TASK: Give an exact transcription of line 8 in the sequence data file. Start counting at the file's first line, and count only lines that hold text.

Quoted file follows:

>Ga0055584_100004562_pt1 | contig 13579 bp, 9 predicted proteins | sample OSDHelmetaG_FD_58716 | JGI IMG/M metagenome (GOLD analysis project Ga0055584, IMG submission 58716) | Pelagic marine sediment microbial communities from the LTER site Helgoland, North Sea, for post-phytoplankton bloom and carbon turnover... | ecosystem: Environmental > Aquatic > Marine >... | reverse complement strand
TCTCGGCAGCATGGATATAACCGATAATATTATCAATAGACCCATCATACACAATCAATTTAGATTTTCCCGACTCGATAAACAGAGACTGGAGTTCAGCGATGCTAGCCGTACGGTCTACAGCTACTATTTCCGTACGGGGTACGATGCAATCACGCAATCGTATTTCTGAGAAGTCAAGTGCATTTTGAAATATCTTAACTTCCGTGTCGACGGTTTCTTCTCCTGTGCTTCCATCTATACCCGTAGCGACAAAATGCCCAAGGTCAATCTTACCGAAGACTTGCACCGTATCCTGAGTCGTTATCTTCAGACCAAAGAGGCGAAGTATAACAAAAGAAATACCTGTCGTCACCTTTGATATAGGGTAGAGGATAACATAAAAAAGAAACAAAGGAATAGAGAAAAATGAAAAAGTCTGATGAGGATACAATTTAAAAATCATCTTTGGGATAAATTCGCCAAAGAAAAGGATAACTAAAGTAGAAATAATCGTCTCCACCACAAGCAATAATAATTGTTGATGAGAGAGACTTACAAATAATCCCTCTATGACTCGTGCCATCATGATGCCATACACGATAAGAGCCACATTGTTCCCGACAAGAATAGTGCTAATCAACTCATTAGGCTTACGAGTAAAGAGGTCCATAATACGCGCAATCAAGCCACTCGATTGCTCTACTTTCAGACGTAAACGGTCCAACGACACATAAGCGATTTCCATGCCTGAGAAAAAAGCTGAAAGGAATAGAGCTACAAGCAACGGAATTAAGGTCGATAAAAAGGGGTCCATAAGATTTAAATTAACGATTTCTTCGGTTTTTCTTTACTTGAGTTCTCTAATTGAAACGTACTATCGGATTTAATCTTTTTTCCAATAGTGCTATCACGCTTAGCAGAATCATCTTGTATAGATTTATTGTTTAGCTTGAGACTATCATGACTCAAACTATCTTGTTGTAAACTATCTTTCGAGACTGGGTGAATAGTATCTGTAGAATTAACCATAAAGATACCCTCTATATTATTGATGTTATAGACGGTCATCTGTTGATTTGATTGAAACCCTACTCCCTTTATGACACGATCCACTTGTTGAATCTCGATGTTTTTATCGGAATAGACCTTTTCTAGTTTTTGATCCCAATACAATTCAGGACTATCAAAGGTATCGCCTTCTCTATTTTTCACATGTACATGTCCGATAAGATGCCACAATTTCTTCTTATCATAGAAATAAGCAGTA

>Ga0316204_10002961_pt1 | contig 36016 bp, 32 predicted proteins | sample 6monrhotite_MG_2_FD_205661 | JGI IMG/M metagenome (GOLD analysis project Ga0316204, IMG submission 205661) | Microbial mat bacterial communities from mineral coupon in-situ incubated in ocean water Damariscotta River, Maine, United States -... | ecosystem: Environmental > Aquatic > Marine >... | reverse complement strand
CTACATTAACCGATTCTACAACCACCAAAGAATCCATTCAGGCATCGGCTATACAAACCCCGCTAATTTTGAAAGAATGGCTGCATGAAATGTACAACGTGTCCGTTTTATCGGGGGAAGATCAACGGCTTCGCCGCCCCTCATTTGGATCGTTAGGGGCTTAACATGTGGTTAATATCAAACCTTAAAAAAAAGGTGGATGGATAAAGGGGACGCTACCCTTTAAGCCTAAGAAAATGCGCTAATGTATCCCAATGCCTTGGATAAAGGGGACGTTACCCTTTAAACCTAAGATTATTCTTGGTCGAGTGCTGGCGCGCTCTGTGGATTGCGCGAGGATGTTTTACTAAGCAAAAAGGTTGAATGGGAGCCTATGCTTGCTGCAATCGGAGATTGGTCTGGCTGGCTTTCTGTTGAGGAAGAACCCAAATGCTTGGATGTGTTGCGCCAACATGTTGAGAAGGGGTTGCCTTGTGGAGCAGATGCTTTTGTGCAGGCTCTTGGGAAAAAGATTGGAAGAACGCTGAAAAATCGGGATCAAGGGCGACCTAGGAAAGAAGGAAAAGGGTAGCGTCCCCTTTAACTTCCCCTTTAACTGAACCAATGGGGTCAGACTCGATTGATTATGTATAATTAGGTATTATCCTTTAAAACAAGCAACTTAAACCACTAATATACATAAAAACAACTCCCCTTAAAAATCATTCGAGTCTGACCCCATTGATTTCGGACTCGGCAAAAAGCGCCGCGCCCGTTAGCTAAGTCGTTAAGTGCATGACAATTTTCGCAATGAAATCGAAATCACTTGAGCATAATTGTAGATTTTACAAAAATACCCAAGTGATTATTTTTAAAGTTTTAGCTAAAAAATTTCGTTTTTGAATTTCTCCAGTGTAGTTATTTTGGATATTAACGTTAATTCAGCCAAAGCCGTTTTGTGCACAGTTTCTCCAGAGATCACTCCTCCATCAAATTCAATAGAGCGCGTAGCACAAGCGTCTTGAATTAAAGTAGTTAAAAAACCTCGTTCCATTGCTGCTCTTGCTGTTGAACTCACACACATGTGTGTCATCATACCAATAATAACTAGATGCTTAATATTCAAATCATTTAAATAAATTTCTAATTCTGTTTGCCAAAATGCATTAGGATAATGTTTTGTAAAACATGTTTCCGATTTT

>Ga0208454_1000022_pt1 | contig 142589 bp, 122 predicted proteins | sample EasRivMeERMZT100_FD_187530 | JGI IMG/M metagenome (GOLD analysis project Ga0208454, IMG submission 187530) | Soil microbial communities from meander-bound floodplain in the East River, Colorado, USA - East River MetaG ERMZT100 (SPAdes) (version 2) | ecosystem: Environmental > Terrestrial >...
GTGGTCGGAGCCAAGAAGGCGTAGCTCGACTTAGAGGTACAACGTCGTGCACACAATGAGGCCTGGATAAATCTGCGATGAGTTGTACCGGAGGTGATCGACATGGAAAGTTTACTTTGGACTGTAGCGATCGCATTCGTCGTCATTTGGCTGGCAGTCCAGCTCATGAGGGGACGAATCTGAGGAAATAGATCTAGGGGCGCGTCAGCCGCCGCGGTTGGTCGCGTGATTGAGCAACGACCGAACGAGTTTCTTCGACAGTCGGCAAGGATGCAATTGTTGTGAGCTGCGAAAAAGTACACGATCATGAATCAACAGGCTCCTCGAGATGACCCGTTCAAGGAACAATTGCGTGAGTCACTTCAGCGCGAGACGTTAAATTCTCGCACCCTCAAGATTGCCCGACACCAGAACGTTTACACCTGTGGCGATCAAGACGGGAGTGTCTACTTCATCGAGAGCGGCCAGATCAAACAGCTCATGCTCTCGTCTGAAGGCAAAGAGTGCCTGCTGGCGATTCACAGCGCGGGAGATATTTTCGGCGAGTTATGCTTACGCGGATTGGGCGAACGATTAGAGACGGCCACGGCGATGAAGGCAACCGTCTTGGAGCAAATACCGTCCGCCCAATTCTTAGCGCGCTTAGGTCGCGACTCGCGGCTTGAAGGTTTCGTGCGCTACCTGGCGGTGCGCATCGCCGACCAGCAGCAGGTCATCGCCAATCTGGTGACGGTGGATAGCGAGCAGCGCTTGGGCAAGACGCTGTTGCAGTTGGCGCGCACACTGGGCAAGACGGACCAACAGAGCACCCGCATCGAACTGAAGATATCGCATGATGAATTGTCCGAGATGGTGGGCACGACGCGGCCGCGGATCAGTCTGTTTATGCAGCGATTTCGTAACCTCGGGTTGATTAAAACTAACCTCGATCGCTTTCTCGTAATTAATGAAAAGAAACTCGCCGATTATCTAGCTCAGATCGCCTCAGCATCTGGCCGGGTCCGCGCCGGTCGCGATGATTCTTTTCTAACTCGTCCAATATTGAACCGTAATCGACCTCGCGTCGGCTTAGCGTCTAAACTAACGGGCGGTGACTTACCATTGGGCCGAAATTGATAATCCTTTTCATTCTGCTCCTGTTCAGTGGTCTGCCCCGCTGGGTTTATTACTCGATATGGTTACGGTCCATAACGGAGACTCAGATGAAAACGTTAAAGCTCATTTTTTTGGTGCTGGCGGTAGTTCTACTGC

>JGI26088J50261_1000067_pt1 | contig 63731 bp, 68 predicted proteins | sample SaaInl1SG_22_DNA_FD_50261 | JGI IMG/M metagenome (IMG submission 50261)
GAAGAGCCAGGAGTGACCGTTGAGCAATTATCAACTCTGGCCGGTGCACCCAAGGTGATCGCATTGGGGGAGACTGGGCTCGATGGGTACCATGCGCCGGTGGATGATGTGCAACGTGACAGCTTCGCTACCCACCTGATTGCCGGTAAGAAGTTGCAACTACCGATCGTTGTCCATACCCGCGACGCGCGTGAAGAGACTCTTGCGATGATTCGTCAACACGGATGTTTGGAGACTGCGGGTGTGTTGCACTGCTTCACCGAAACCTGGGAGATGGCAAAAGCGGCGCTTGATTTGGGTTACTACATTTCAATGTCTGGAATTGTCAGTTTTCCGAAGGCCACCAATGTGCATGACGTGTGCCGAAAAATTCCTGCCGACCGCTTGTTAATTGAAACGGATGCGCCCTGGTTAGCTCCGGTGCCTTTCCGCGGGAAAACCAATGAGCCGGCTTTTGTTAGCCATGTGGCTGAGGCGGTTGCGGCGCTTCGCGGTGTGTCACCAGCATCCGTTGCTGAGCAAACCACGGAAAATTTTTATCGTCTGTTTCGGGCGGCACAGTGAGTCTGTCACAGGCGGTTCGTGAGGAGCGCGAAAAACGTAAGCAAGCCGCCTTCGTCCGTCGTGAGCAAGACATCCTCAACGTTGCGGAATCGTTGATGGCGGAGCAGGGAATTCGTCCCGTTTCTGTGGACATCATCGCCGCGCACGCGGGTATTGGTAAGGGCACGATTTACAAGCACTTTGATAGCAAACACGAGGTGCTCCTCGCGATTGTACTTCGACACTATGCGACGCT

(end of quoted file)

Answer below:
GAAGAGCCAGGAGTGACCGTTGAGCAATTATCAACTCTGGCCGGTGCACCCAAGGTGATCGCATTGGGGGAGACTGGGCTCGATGGGTACCATGCGCCGGTGGATGATGTGCAACGTGACAGCTTCGCTACCCACCTGATTGCCGGTAAGAAGTTGCAACTACCGATCGTTGTCCATACCCGCGACGCGCGTGAAGAGACTCTTGCGATGATTCGTCAACACGGATGTTTGGAGACTGCGGGTGTGTTGCACTGCTTCACCGAAACCTGGGAGATGGCAAAAGCGGCGCTTGATTTGGGTTACTACATTTCAATGTCTGGAATTGTCAGTTTTCCGAAGGCCACCAATGTGCATGACGTGTGCCGAAAAATTCCTGCCGACCGCTTGTTAATTGAAACGGATGCGCCCTGGTTAGCTCCGGTGCCTTTCCGCGGGAAAACCAATGAGCCGGCTTTTGTTAGCCATGTGGCTGAGGCGGTTGCGGCGCTTCGCGGTGTGTCACCAGCATCCGTTGCTGAGCAAACCACGGAAAATTTTTATCGTCTGTTTCGGGCGGCACAGTGAGTCTGTCACAGGCGGTTCGTGAGGAGCGCGAAAAACGTAAGCAAGCCGCCTTCGTCCGTCGTGAGCAAGACATCCTCAACGTTGCGGAATCGTTGATGGCGGAGCAGGGAATTCGTCCCGTTTCTGTGGACATCATCGCCGCGCACGCGGGTATTGGTAAGGGCACGATTTACAAGCACTTTGATAGCAAACACGAGGTGCTCCTCGCGATTGTACTTCGACACTATGCGACGCT